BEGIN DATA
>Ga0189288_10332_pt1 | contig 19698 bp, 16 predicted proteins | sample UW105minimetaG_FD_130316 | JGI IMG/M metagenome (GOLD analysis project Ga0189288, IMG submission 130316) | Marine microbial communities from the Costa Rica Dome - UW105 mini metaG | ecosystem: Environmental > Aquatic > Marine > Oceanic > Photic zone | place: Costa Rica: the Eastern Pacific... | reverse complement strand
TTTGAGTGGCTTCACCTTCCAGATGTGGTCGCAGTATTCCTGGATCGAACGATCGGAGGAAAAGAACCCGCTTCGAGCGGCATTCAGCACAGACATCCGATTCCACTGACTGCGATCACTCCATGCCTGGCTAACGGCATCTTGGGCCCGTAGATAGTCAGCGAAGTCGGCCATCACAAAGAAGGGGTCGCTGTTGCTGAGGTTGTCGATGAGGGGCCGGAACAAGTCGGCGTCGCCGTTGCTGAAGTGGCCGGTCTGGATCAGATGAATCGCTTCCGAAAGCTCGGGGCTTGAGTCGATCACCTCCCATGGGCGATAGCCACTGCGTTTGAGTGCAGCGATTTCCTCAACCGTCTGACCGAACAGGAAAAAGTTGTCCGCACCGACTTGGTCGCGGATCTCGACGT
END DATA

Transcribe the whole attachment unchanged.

>Ga0189288_10332_pt1 | contig 19698 bp, 16 predicted proteins | sample UW105minimetaG_FD_130316 | JGI IMG/M metagenome (GOLD analysis project Ga0189288, IMG submission 130316) | Marine microbial communities from the Costa Rica Dome - UW105 mini metaG | ecosystem: Environmental > Aquatic > Marine > Oceanic > Photic zone | place: Costa Rica: the Eastern Pacific... | reverse complement strand
TTTGAGTGGCTTCACCTTCCAGATGTGGTCGCAGTATTCCTGGATCGAACGATCGGAGGAAAAGAACCCGCTTCGAGCGGCATTCAGCACAGACATCCGATTCCACTGACTGCGATCACTCCATGCCTGGCTAACGGCATCTTGGGCCCGTAGATAGTCAGCGAAGTCGGCCATCACAAAGAAGGGGTCGCTGTTGCTGAGGTTGTCGATGAGGGGCCGGAACAAGTCGGCGTCGCCGTTGCTGAAGTGGCCGGTCTGGATCAGATGAATCGCTTCCGAAAGCTCGGGGCTTGAGTCGATCACCTCCCATGGGCGATAGCCACTGCGTTTGAGTGCAGCGATTTCCTCAACCGTCTGACCGAACAGGAAAAAGTTGTCCGCACCGACTTGGTCGCGGATCTCGACGT